U.K. surprised the world by voting in favor of leaving the EU, albeit the votes showed a narrow margin between ‘leave’ and ‘stay’ votes. While 51.9% people voted for Brexit, 48.1% voted to stay, making it the biggest strategic decision in decades. Polls showed a neck-and-neck race between Brexit and Bremain in the run up to the referendum.
Impact on the U.S.
Currently, U.S.-based companies are allowed to operate anywhere in the EU as long as they establish a branch or subsidiary in any one of its 28 member states. As per a research report by Deloitte, London is home to 40% of the European headquarters of the world's 250 top companies. Brexit casts a dark shadow over the future of these companies and their trade ties.
There is no historic precedent to Brexit. It could have a negative impact on Britain’s GDP and the country might as well sink into recession. As things stand now, it will certainly result in turbulence in the U.S., which has already been reeling under pressure due to uneven domestic growth, weak corporate earnings, Fed’s policy uncertainty, sluggishness in emerging markets and global growth fears.
In fact, Federal Reserve Chair Janet Yellen sees it as having "significant economic repercussions". Although, she stated that Britain's departure from the EU is not likely to trigger a recession in the U.S., she took a cautious stance and warned of considerable uncertainty.
Earlier this month, the Fed announced its decision not to raise interest rates and hinted that further increases would most likely occur at a slower pace than expected previously. Yellen even stated that a Brexit vote was one of the factors behind the Fed holding rates constant apart from mixed readings on the labor market and economic growth.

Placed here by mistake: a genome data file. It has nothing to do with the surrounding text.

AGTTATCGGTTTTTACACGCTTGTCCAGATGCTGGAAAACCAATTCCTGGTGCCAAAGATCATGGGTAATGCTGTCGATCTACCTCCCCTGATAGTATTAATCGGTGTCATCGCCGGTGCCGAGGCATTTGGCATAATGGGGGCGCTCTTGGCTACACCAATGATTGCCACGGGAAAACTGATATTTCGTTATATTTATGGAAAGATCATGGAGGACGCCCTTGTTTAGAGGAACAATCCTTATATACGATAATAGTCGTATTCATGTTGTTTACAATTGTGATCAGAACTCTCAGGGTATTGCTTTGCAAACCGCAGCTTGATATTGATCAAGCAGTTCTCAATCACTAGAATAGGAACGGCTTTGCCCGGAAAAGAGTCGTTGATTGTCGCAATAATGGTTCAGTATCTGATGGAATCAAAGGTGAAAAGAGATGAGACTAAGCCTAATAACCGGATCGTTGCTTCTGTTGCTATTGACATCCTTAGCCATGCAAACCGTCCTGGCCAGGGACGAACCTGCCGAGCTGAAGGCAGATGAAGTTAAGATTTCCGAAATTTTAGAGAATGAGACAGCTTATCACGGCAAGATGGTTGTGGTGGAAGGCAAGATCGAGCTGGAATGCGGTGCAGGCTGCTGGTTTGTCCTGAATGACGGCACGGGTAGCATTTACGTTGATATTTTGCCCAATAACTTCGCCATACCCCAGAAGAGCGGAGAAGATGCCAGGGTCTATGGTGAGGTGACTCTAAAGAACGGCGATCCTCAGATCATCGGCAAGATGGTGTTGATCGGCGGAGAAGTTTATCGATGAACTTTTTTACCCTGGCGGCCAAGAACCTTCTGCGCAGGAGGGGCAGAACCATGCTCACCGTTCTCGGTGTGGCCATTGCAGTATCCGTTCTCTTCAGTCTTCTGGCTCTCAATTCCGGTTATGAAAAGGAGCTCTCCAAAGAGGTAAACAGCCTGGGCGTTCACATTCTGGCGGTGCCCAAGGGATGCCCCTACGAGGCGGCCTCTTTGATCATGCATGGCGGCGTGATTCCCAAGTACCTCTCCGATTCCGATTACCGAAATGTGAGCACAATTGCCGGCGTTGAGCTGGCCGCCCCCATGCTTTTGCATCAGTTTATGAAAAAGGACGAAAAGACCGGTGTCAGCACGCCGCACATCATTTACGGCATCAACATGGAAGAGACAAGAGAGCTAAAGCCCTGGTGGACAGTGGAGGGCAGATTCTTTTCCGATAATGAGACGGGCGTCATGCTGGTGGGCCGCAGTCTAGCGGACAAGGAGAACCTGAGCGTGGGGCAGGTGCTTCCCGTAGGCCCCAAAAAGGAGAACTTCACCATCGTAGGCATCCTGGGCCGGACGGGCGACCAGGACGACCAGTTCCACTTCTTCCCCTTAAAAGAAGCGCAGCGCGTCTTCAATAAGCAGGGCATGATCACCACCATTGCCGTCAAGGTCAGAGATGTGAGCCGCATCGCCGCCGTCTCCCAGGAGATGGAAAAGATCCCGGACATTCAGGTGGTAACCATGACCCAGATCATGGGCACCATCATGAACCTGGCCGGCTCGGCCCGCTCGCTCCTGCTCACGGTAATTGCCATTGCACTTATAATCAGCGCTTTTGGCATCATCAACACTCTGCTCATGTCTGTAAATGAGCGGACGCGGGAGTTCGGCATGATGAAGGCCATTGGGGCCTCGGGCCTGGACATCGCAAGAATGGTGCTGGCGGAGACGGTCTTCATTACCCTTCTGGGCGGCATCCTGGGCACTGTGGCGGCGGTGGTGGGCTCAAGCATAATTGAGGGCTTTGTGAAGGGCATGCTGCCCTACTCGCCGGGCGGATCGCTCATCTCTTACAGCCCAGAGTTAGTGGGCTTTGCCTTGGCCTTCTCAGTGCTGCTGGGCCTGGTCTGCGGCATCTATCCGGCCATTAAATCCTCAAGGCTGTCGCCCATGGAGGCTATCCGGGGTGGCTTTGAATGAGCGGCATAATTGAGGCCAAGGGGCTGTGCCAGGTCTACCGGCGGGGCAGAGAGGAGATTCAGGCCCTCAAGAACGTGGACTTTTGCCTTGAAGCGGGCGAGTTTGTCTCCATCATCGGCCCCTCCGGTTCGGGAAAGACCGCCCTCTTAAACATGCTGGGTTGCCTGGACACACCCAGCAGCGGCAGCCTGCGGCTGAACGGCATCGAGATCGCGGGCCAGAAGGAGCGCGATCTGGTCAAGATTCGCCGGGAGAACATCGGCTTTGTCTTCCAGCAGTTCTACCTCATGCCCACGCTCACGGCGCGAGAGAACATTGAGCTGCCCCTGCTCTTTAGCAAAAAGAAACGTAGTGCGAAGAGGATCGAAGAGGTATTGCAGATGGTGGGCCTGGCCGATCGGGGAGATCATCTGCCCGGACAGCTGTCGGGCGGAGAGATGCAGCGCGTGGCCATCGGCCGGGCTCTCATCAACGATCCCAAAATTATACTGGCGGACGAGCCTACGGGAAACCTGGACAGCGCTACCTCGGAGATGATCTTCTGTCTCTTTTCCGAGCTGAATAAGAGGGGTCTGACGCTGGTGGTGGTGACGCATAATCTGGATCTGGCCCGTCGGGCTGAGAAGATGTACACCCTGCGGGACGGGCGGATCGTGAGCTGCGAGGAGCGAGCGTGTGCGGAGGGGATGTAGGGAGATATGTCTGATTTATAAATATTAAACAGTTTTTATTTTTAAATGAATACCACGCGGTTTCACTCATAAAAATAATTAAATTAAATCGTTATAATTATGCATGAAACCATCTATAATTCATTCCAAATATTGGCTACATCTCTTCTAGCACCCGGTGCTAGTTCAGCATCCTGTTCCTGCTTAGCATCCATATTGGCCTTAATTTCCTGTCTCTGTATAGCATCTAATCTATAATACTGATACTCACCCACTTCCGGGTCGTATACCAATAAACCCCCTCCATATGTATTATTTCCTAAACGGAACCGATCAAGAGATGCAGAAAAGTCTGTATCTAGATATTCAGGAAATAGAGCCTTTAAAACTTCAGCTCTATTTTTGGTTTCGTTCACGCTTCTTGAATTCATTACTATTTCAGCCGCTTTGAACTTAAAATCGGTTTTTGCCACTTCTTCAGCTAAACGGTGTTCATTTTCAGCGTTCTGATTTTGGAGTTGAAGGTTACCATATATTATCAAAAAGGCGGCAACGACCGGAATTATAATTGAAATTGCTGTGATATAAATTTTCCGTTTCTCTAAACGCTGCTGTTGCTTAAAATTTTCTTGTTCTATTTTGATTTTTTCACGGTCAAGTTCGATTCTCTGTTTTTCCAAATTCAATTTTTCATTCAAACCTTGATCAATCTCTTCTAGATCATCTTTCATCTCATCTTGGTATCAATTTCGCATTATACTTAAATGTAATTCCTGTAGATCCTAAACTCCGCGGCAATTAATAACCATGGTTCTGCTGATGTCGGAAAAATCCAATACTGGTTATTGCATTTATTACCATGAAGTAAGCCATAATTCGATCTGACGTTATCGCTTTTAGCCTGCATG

In the last trading session (on Jun 23, 2016), U.S. stocks were buoyed by speculations that U.K. will choose to remain in the EU. As a result, most U.S. stocks closed more than 1% higher and the pound touching near year-to-date highs against the dollar
However, following the outcome of Britain’s vote, U.S. stock index futures sank lower. As per a report by CNBC, Dow Jones futures broke below an implied open down more than 700 while, the S&P 500 and Nasdaq, were implied by futures to open 5% lower than the last trading day’s close.
In the near term, the market is going to move significantly one way or the other. In this scenario, let’s look at certain sectors and their constituent stocks that are likely to suffer as a result of Brexit.
Sectors and Stocks that Could Plunge
The first and obvious victim of Brexit is going to be the financial sector. The sector is already in a tight space with the Fed not likely to raise interest rates till December. Brexit gives the Fed another reason to be dovish. Meanwhile, several U.S. banks have high exposure to Europe, the Middle East and Africa (EMEA) region. As per another CNBC report, The Goldman Sachs Group, Inc. (GS - Free Report) , Morgan Stanley (MS - Free Report) , JPMorgan Chase & Co. (JPM - Free Report) , Citigroup Inc. (C - Free Report) and Bank of America Corporation (BAC - Free Report) generate 27%, 15%, 15%, 13% and 7% of their revenues from this region. With Britain cutting ties with Europe, these could face the brunt. JPMorgan Chase CEO Jamie Dimon has warned that Brexit would seriously hurt not only the banks but the global economy.
Another sector likely to fall prey is energy. Several companies headquartered in the U.S. share strong business relations with Britain and use it as a gateway to access other EU countries. Apache Corp. (APA - Free Report) , which operates pipelines and facilities in the UK and gets about 20% of its revenues from the U.K. is likely to be hurt. Other energy stocks ConocoPhillips (COP - Free Report) and EOG Resources, Inc. (EOG - Free Report) could also face some heat.
Big auto companies could also feel the pinch as their business thrives on demand in the U.K. For example, Ford Motor Co. (F - Free Report) had almost 19% exposure in the U.K. as per estimates from Bloomberg & J.P. Morgan. Penske Automotive Group, Inc. (PAG - Free Report) also generates a significant amount of revenues from U.K. Thus a potential recession in the U.K. will dent the financial results of these companies as well.
Several U.S. technology companies rely heavily on British sales. As per data from FactSet, for the IT companies listed in the S&P 500, the U.K. accounts for approximately 4% of their revenues. According to Bloomberg and J.P. Morgan estimates, eBay Inc. EBAY generates a large chunk (approximately 16%) of its revenues from Britain. Thus, it is likely to bear the brunt of Brexit.
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